The U.S. Securities and Exchange Commission on Monday charged a Wells Fargo & Co unit and a Rhode Island agency with civil fraud stemming from a bond deal for a now-bankrupt video-game company founded by former Boston Red Sox pitcher Curt Schilling.
The Rhode Island Economic Development Corporation (RIEDC, now called the Rhode Island Commerce Corporation) issued $75 million in bonds for the 38 Studios project as part of a state government program meant to spur economic development and increase employment opportunities by loaning bond proceeds to private companies. However, they really only loaned $50 million to the studio, and the rest was used to pay offering expenses and set up both a reserve fund and a capitalized interest fund. 38 Studios was supposed to repay the loan from the state with game sales, and then Kingdoms of Amalur: Reckoning was a bit of a bust, which in turn crashed the company.
According to the suit, the. You have now viewed your allowance of free articles.
The loan and, in turn, bond investors would be repaid from revenues generated by video games that 38 Studios planned to develop.
Schilling and others, including Wells Fargo, are also being sued by the agency in state court, and the case has so far netted almost $17 million in settlements.
The SEC alleged that a bond offering document produced by Wells Fargo and RIEDC failed to disclose that 38 Studios had conveyed that it needed at least $75 million in funding to produce a particular video game. No other fees or compensation to Wells Fargo were disclosed, and the bond placement agreement stated that no other money was anticipated.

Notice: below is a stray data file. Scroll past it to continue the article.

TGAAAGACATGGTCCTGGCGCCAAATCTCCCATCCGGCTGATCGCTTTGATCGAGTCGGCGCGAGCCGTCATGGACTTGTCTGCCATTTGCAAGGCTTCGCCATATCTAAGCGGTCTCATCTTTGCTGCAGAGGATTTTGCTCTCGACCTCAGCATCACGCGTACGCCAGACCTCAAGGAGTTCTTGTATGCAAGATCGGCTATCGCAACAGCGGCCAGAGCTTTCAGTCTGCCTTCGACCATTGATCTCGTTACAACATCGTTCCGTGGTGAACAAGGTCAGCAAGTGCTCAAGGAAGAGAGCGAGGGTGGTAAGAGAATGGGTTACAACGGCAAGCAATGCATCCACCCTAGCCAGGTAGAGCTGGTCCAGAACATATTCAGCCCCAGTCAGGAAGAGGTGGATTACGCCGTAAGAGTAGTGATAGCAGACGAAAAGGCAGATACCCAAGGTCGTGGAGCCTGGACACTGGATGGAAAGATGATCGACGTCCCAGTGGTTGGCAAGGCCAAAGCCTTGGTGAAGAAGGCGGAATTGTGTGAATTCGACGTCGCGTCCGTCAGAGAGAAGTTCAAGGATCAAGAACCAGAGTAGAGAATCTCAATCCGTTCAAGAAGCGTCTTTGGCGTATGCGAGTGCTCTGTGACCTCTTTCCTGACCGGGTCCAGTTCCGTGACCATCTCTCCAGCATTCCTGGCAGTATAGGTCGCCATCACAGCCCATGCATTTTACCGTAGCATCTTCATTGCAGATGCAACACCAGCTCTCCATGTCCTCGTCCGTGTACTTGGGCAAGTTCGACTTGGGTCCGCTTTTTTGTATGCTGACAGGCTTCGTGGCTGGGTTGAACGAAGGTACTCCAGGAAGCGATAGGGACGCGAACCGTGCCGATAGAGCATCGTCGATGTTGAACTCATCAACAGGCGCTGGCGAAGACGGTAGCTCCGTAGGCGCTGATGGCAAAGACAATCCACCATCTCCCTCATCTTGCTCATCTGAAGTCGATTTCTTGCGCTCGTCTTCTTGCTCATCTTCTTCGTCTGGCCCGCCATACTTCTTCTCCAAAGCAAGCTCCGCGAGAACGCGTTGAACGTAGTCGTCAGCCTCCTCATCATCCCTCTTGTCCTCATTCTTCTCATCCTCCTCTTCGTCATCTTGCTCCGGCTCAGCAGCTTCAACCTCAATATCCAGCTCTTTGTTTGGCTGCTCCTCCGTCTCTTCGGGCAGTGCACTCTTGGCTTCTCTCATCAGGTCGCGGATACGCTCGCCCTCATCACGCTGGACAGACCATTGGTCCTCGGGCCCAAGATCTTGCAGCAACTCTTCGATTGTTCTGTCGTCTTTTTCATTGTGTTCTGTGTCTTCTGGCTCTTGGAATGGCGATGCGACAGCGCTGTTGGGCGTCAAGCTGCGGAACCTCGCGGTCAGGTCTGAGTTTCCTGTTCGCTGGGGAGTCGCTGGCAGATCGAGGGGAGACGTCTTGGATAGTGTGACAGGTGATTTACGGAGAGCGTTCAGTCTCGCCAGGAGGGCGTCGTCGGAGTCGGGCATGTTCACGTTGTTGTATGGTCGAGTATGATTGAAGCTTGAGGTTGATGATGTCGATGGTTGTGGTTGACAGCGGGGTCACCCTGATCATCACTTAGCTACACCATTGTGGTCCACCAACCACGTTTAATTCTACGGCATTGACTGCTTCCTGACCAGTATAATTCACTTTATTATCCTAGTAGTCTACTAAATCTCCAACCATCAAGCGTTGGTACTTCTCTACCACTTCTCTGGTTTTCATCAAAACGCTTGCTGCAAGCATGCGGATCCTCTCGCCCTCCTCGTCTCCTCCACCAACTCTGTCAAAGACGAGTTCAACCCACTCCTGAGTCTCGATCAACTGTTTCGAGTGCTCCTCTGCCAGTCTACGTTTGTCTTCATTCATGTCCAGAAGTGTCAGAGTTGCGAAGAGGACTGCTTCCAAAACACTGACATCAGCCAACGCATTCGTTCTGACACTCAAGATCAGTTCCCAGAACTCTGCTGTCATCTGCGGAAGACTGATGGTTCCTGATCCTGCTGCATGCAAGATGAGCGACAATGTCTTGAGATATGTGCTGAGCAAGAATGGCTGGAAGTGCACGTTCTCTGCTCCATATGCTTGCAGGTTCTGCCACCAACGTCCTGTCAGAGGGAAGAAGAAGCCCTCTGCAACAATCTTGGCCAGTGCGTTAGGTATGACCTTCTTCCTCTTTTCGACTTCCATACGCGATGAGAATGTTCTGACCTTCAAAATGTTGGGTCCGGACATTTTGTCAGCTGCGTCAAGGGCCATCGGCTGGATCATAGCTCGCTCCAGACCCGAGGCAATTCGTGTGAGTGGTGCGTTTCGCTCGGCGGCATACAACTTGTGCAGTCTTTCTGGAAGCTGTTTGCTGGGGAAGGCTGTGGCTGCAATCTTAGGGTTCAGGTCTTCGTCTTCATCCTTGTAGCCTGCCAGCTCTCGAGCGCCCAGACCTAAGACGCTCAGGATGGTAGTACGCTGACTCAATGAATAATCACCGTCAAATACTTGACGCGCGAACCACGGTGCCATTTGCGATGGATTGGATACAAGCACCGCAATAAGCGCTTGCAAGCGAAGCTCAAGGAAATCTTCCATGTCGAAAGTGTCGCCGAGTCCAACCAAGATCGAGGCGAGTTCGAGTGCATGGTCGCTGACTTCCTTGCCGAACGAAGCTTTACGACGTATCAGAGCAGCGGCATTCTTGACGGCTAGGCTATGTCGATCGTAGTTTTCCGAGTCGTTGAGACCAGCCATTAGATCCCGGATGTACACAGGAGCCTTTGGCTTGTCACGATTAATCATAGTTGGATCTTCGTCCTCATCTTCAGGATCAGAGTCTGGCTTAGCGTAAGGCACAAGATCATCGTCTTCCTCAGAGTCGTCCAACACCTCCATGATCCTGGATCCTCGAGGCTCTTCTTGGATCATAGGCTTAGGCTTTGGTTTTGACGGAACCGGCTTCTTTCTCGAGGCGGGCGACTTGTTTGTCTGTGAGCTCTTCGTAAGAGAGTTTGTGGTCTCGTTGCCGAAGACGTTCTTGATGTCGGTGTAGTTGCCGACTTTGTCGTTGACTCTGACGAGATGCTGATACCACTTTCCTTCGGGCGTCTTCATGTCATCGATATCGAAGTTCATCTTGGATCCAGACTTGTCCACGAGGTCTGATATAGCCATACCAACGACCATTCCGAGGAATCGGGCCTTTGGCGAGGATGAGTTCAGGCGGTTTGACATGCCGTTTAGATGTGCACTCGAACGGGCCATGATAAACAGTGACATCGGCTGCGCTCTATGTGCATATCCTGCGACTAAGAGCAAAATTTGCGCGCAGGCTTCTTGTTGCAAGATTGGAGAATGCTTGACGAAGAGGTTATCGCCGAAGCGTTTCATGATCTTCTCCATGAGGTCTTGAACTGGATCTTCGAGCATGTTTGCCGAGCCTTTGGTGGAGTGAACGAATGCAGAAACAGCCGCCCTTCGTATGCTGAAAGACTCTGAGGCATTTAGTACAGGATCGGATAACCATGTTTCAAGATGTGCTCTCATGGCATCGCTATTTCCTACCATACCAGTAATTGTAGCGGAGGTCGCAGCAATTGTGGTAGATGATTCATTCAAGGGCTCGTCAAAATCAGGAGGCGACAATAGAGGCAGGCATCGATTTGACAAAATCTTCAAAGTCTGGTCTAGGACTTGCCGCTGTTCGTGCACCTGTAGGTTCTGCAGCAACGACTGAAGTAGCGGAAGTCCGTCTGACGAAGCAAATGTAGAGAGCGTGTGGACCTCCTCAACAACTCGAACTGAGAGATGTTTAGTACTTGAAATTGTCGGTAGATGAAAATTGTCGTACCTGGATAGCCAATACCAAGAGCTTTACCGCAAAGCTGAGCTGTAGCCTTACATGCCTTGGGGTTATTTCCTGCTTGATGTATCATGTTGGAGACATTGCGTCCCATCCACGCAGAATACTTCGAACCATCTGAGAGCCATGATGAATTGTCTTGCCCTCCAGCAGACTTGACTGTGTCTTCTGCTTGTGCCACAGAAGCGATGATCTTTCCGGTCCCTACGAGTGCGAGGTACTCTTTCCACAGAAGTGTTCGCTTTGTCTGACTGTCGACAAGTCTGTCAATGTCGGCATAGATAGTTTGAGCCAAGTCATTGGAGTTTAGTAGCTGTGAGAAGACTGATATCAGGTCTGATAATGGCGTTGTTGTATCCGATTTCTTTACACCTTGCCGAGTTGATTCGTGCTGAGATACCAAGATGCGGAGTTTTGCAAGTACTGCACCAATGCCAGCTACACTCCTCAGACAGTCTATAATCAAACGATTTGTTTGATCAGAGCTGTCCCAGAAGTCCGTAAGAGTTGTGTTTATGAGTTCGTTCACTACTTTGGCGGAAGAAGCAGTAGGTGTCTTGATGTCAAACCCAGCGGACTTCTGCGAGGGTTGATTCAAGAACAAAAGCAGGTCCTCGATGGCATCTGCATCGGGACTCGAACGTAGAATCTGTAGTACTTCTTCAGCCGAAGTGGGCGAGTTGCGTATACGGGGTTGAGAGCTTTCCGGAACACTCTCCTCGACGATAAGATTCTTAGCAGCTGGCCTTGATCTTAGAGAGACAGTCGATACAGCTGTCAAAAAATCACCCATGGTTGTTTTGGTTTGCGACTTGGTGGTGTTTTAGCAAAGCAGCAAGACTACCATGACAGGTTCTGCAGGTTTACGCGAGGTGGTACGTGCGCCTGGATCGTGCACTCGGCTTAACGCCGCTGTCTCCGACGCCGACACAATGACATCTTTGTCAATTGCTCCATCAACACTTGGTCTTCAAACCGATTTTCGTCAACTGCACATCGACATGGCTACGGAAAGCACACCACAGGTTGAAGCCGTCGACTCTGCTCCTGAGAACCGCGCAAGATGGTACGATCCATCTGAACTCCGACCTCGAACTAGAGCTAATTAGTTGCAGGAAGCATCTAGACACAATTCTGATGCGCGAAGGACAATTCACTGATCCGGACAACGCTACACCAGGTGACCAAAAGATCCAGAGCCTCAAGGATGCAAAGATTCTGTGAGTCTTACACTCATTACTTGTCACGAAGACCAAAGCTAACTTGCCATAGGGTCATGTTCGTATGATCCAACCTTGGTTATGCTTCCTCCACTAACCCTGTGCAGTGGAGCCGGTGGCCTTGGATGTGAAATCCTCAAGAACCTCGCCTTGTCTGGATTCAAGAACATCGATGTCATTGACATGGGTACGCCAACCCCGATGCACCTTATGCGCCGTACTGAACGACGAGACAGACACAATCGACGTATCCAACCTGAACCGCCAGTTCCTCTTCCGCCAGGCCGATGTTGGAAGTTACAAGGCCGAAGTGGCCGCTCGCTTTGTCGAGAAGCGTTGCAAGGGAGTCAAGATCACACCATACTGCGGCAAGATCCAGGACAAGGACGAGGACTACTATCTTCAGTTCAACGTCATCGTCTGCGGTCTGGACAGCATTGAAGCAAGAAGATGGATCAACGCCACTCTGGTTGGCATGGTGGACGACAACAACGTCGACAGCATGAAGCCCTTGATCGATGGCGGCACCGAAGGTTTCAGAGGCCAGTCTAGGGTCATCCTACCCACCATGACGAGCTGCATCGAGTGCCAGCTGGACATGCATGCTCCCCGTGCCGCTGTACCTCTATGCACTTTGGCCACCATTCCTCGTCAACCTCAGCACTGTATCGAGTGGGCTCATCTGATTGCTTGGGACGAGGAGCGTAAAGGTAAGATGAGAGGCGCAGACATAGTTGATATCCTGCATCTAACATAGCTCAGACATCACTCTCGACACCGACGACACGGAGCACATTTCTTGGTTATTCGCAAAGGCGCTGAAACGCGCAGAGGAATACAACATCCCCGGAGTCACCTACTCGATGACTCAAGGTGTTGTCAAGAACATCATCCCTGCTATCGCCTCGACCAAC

“We allege that the RIEDC and Wells Fargo knew that 38 Studios needed an additional $25 million to fund the project yet failed to pass that material information along to bond investors, who were denied a complete financial picture”, said Andrew Ceresney, head of the SEC’s enforcement division.
The former pitcher has said he has lost the bulk of his $50 million fortune, largely on the 38 Studios deal, and has endured post-retirement cancer treatments as a result of his 30-year chewing tobacco habit.
While Wells Fargo is planning to fight the allegations in court, Governor Gina Raimondo is anxious to put the 38 Studios drama in the past.
Cannava’s lawyer, Brian Kelly in Boston, denied wrongdoing by his client. “The SEC is trying to scapegoat a mid-level banker instead of focusing on the mistakes of Rhode Island politicians”.
“He is pleased that this matter is resolved and looks forward to putting all of this behind him and moving on with his life and career”, he said.
The agency’s financial adviser in the deal, First Southwest Company LLC, settled separate allegations that it violated rules by not properly documenting services it was providing. That is also consistent with the allegations in the Commerce Corporation’s lawsuit against First Southwest Company. “It can only make us stronger as a state”. She said her committee will continue to analyze current legislation and seal any potential loopholes to prevent a similar situation in the future.